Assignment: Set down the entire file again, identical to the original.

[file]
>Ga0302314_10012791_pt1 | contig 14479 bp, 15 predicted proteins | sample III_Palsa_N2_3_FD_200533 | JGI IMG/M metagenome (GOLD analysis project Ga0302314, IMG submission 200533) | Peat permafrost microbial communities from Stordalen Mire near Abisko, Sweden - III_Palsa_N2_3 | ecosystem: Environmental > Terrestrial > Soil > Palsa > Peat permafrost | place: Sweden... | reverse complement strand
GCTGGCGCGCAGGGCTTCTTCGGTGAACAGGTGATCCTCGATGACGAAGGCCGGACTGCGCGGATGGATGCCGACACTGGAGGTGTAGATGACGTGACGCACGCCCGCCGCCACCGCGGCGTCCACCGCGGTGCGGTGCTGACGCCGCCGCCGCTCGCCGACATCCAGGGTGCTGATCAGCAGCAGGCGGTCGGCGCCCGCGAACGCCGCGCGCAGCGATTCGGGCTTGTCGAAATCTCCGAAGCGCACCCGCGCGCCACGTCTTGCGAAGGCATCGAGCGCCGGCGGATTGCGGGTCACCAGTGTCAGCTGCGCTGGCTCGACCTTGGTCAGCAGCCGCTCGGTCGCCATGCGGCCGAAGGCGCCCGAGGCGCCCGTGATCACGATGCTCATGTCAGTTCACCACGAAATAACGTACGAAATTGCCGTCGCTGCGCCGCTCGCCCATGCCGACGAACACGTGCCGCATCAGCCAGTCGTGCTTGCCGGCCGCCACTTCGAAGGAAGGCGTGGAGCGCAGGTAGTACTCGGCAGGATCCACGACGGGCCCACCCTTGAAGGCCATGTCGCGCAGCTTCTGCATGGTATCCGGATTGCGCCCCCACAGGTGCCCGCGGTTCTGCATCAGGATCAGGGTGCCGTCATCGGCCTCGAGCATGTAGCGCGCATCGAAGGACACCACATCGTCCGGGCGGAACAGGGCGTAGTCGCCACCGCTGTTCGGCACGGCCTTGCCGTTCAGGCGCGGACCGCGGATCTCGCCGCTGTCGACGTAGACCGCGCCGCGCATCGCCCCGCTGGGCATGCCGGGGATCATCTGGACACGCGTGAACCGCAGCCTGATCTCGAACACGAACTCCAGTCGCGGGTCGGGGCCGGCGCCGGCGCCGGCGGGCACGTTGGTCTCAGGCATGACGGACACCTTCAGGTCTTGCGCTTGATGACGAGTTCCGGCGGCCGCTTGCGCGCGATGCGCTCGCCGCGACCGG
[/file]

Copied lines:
>Ga0302314_10012791_pt1 | contig 14479 bp, 15 predicted proteins | sample III_Palsa_N2_3_FD_200533 | JGI IMG/M metagenome (GOLD analysis project Ga0302314, IMG submission 200533) | Peat permafrost microbial communities from Stordalen Mire near Abisko, Sweden - III_Palsa_N2_3 | ecosystem: Environmental > Terrestrial > Soil > Palsa > Peat permafrost | place: Sweden... | reverse complement strand
GCTGGCGCGCAGGGCTTCTTCGGTGAACAGGTGATCCTCGATGACGAAGGCCGGACTGCGCGGATGGATGCCGACACTGGAGGTGTAGATGACGTGACGCACGCCCGCCGCCACCGCGGCGTCCACCGCGGTGCGGTGCTGACGCCGCCGCCGCTCGCCGACATCCAGGGTGCTGATCAGCAGCAGGCGGTCGGCGCCCGCGAACGCCGCGCGCAGCGATTCGGGCTTGTCGAAATCTCCGAAGCGCACCCGCGCGCCACGTCTTGCGAAGGCATCGAGCGCCGGCGGATTGCGGGTCACCAGTGTCAGCTGCGCTGGCTCGACCTTGGTCAGCAGCCGCTCGGTCGCCATGCGGCCGAAGGCGCCCGAGGCGCCCGTGATCACGATGCTCATGTCAGTTCACCACGAAATAACGTACGAAATTGCCGTCGCTGCGCCGCTCGCCCATGCCGACGAACACGTGCCGCATCAGCCAGTCGTGCTTGCCGGCCGCCACTTCGAAGGAAGGCGTGGAGCGCAGGTAGTACTCGGCAGGATCCACGACGGGCCCACCCTTGAAGGCCATGTCGCGCAGCTTCTGCATGGTATCCGGATTGCGCCCCCACAGGTGCCCGCGGTTCTGCATCAGGATCAGGGTGCCGTCATCGGCCTCGAGCATGTAGCGCGCATCGAAGGACACCACATCGTCCGGGCGGAACAGGGCGTAGTCGCCACCGCTGTTCGGCACGGCCTTGCCGTTCAGGCGCGGACCGCGGATCTCGCCGCTGTCGACGTAGACCGCGCCGCGCATCGCCCCGCTGGGCATGCCGGGGATCATCTGGACACGCGTGAACCGCAGCCTGATCTCGAACACGAACTCCAGTCGCGGGTCGGGGCCGGCGCCGGCGCCGGCGGGCACGTTGGTCTCAGGCATGACGGACACCTTCAGGTCTTGCGCTTGATGACGAGTTCCGGCGGCCGCTTGCGCGCGATGCGCTCGCCGCGACCGG